You Don’t Need Any Coding Skills When Working With WordPress

You Don’t Need Any Coding Skills When Working With WordPress

Working With WordPress Outside of the Box

“No code required, works right out of the box.”

I’ve been working with WordPress for for a few years now, and I’ve heard or read that phrase many times when chatting with folks, or reading various articles, forum posts, or promotional materials for plugins and themes. “No code required” is a rather frequent buzz-phrase.

And it is true; you don’t need any coding skills. Whether you’re running a simple blog, a small business site, or even a network of sites, you can get by just fine. The array of built-in features and customization options that come with most plugins and themes nowadays enable you to create some pretty awesome stuff.

So, what’s the catch? Well, there is no catch, really. There is, however, a box. You know the one, it’s in the second half of the buzz-phrase above.

What theme designers and plugin developers might not tell you is that box is often required for their stuff to work the way they intended it to.

Chucking the box

Although working with WordPress to build a site or network with zero coding skills is entirely feasible, you are limited by the features and options built into the theme and plugins you use. But what happens when you need or want some functionality that your plugins don’t provide? Or stuff doesn’t look so hot with your theme? Or you’d prefer some theme feature show up somewhere else? Or… ?

Well, if you have zero coding skills, you basically have 3 options:

  1. Live with things the way they are, and keep on dreaming.
    • This option is easy and requires no effort. It does tend to generate a pervasive state of disappointment and frustration though.
  2. Hire a/some developer(s) to create the awesome stuff you want ($$$).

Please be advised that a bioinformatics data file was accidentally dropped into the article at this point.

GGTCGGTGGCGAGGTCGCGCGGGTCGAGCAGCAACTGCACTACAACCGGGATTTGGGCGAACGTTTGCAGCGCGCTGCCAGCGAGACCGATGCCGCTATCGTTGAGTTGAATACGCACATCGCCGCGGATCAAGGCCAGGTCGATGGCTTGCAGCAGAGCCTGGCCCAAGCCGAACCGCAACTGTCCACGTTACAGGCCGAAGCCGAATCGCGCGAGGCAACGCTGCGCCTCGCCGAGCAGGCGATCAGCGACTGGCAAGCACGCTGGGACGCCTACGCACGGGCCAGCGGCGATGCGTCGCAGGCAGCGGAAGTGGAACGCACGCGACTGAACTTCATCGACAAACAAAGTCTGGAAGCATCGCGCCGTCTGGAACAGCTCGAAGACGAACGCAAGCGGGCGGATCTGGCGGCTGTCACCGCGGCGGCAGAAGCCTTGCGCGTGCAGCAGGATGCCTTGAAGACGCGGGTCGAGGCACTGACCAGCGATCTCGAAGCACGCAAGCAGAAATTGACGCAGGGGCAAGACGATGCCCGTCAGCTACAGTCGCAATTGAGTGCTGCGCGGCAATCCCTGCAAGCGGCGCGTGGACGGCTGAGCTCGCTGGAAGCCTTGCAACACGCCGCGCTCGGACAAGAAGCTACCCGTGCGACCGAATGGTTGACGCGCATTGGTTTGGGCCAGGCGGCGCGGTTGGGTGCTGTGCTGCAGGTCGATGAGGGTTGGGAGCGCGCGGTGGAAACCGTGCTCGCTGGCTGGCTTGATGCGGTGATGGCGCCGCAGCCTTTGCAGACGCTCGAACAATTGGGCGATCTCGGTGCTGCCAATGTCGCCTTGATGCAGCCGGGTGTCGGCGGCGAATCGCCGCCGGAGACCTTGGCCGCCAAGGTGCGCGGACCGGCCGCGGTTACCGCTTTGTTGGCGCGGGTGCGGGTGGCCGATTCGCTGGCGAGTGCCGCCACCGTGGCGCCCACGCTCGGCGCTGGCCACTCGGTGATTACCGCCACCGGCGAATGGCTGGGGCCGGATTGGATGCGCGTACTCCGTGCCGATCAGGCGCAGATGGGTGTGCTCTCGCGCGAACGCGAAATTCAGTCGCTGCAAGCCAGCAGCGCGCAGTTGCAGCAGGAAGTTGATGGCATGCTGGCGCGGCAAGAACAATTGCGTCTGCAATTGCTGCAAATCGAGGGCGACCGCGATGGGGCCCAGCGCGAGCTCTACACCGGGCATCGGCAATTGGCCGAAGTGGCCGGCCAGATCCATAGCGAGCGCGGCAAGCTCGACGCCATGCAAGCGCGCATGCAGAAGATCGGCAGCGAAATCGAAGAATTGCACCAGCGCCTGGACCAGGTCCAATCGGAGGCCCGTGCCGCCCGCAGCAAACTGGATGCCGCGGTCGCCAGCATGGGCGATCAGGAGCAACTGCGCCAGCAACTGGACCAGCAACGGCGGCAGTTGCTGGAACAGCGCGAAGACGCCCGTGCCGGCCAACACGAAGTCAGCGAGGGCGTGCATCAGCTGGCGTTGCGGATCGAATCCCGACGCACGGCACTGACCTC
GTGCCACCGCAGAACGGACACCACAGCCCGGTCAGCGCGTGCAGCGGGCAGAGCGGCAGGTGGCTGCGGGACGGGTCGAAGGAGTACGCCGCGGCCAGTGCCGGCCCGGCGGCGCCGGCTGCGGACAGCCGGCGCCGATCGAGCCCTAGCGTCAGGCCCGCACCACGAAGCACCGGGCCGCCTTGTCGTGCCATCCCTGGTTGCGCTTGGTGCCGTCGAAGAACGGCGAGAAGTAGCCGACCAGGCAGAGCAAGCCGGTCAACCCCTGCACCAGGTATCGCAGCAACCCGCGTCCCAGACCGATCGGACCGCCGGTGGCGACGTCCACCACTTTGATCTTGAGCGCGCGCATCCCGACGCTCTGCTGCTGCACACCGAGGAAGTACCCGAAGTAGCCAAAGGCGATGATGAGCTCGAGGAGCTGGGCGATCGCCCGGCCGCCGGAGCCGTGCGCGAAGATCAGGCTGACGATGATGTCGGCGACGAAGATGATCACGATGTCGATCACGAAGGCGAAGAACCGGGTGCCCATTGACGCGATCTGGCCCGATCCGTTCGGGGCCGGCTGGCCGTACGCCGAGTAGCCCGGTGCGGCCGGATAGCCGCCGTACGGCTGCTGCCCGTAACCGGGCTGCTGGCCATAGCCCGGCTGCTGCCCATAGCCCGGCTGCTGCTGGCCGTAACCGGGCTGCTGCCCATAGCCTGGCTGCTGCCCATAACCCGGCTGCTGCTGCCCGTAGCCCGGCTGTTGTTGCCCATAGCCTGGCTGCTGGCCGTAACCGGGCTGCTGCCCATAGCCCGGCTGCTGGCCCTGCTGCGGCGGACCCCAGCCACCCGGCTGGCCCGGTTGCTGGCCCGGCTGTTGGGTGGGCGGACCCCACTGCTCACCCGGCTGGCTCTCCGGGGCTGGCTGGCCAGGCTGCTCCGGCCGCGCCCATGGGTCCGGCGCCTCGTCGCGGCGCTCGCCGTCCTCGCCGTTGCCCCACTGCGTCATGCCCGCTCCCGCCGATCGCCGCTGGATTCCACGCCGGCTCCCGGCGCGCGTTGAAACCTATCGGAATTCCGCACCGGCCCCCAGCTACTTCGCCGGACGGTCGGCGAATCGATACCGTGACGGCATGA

• Depending on the extent of customization you want done, this can quickly bring your PayPal balance to the same level as your coding skills: zero.
  3. Learn how to create the stuff you want yourself.
    • Effort required: variable. Return on investment: nirvana. Well, maybe not nirvana, but satisfaction and pride in a job well-done are likely (as well as a website that works the way you want it to).

So what do you need to learn so you can customize stuff the way you want it?

Minimum coding skills recommended to work with WordPress

When you start getting into customizing things around your WordPress site, you’ll quickly discover that there are 3 basic types of code that come into play rather quickly.

  • HTML (HyperText Markup Language)
  • CSS (Cascading Style Sheets)
  • PHP (Hypertext Pre-Processor)

There are other code languages used throughout pretty much every WordPress theme and plugin (JavaScript, jQuery, etc.) but for the great majority of everyday customizations, you really don’t need to get into those. If you get a handle on the basics, you’ll be amazed at the awesome things you can accomplish on your site or blog.

At the end of this article, you’ll find links to some excellent tutorial sites. But for now, to help get you started on your own learning curve, let’s take a quick look at each of those 3 code languages, and see what they’re used for. While I would consider the first 2 essential learning, the 3rd (PHP) is optional. Keep reading to find out why.

HTML (HyperText Markup Language)

HTML is the easiest coding language to learn (oh, happy days) and, as you are just starting out as a newbie-coder, you can also consider it the most important one. Why? Because that’s the language that actually displays the content on web pages. To state it simply: HTML is just a collection of identifying tags used to wrap content in containers so it displays on-screen in a particular manner.

You’re probably already familiar with HTML if you’ve ever taken a look at the HTML view in your post editor. Go ahead and look at one of your posts in HTML. Notice all the funky brackets before and after your content? That’s really all there is to it.